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Pulmonary function tests (PFTs) are important tools for evaluating patients who have symptoms of lung disease or at risk factor for lung disease, such as occupational hazards or smoking. Spirometry and lung volumes may be two PFTs that you have heard of. They help to diagnose obstructive or restrictive lung disease, monitor disease progression, and check whether treatments are effective.
Understanding the different volumes and capacities associated with lung function will help you to better understand PFTs, respiratory disease and treatment for your patients.
Lung volumes include tidal volume (TV), inspiratory reserve volume (IRV), expiratory reserve volume (ERV), and residual volume (RV).
The various lung capacities include inspiratory capacity (IC), vital capacity (VC), functional residual capacity (FRC), and total lung capacity (TLC).
Lung Volume and Chronic Lung Disease
There are different lung volumes such as tidal volume, inspiratory reserve volume, expiratory reserve volume, and residual volume.
Tidal volume: this is one of the lung volumes that represent the normal air volume which displaced between normal inhalation as well as exhalation without applying extra effort. The tidal volume in a young and healthy adult is 500 mL per inspiration (Carteaux et al., 2016).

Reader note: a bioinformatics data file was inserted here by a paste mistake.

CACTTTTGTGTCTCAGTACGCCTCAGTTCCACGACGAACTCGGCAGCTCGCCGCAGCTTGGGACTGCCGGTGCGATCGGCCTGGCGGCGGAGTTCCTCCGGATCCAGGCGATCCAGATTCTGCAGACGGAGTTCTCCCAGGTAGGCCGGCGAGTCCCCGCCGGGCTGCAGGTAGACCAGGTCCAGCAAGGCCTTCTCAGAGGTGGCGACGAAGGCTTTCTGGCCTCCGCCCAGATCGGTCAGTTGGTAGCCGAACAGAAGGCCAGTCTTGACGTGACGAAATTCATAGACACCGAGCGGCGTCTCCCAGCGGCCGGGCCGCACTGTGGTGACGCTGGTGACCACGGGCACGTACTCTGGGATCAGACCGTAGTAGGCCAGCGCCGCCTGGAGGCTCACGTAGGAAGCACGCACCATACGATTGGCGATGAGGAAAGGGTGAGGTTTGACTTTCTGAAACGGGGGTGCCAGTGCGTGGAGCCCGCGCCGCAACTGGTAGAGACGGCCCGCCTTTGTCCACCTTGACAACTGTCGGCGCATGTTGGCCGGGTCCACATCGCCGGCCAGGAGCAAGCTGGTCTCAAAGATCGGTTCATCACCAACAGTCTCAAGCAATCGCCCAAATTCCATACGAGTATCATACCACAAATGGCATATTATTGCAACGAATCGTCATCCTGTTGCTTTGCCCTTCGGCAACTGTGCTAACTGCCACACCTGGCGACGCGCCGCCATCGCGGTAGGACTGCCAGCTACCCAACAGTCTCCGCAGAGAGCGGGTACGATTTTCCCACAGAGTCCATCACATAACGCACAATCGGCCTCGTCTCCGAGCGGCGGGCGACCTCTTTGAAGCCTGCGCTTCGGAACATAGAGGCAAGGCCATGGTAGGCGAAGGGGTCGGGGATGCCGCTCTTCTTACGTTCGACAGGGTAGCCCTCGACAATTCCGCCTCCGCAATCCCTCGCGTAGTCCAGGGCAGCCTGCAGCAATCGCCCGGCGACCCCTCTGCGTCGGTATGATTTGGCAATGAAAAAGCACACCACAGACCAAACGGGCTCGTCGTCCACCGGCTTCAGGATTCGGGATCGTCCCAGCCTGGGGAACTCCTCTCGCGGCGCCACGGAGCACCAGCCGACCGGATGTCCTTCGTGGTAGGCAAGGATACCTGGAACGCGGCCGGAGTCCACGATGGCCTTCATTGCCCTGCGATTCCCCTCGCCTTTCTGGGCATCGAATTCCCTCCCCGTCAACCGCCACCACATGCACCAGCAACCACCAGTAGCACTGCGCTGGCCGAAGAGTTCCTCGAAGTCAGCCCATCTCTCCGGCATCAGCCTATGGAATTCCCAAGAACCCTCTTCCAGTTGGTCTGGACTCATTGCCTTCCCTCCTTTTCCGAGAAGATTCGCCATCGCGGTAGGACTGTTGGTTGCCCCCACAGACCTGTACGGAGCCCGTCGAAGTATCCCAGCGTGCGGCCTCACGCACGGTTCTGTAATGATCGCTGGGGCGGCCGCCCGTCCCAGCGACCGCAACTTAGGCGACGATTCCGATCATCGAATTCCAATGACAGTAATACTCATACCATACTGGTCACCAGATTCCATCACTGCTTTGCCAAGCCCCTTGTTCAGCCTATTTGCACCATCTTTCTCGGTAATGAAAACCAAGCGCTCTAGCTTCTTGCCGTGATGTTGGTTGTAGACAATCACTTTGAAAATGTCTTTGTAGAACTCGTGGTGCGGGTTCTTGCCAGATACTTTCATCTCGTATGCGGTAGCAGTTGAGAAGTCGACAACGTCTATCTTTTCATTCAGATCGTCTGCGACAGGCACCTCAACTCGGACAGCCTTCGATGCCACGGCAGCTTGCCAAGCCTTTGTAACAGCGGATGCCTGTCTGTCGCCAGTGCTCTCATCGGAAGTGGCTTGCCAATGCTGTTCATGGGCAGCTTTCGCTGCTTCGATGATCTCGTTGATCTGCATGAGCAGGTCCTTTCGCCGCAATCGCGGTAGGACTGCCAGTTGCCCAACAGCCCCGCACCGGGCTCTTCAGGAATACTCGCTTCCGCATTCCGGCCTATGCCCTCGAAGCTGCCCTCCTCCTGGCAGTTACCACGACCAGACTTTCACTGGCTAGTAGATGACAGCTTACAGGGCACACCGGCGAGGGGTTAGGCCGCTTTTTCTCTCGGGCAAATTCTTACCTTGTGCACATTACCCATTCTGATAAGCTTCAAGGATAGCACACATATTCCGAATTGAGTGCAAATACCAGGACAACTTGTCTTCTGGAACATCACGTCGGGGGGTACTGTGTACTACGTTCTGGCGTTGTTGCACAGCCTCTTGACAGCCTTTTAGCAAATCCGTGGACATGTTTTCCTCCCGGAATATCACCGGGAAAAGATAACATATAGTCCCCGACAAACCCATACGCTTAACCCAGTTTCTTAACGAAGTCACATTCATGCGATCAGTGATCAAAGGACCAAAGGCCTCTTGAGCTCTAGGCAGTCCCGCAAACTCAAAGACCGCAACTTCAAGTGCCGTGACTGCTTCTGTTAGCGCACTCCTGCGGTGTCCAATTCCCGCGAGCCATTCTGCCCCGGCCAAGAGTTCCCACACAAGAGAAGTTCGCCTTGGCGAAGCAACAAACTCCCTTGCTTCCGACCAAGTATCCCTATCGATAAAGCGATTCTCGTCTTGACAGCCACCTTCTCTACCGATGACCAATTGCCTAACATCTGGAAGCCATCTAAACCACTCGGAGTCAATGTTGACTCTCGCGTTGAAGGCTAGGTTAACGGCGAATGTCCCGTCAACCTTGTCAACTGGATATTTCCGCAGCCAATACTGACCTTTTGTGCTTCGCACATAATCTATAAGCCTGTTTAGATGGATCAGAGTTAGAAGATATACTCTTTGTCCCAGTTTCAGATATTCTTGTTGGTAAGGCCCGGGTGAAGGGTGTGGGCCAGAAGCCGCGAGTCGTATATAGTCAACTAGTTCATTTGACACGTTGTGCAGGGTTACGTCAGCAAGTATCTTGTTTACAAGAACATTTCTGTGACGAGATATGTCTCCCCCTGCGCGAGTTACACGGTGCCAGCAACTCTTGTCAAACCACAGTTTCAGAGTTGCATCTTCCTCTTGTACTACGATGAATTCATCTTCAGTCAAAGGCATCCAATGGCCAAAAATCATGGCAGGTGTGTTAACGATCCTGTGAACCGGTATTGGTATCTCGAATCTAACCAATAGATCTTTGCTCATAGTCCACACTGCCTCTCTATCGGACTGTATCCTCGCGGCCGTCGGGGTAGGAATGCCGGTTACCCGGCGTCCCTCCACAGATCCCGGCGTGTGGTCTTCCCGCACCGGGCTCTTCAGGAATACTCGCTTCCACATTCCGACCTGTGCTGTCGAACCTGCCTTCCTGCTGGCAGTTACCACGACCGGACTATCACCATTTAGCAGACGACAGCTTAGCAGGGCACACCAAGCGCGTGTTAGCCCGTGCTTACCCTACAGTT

Inspiratory reserve volume: it can be defined as the additional volume of air that is inhaled after a normal inspiration. It represents the extra amount of air inhaled above the tidal volume by putting extra effort or forceful breath-in. In a human being, inspiratory reserve volume is between 2000 to 3000 ml.
Expiratory reserve volume: it is opposite to inspiratory reserve volume that represents the extra volume of air exhaled above a normal breath during a forceful breath-out. It is the extra volume of air that is expired by the extra effort from the lungs (Hallett & Ashurst, 2019). In the male, the average volume of expiratory reserve volume is 1100 ml while it is 800 ml in the female.
Chronic lung disease and vital capacity
Asthma is a chronic lung disease that significantly affects the vital capacity of lungs. Asthma is an obstructive lung disease because it narrows airways and narrowing airways makes it tough to get enough air out of the lungs. It affects the vital capacity of the lungs and it decreases slightly. However, it also may be normal.
Carteaux, G., Millán-Guilarte, T., De Prost, N., Razazi, K., Abid, S., Thille, A. W., ... & Mekontso Dessap, A. (2016). Failure of noninvasive ventilation for de novo acute hypoxemic respiratory failure: role of tidal volume. Critical care medicine, 44(2), 282-290.
Hallett, S., & Ashurst, J. V. (2019). Physiology, Tidal Volume. In StatPearls [Internet]. StatPearls Publishing.
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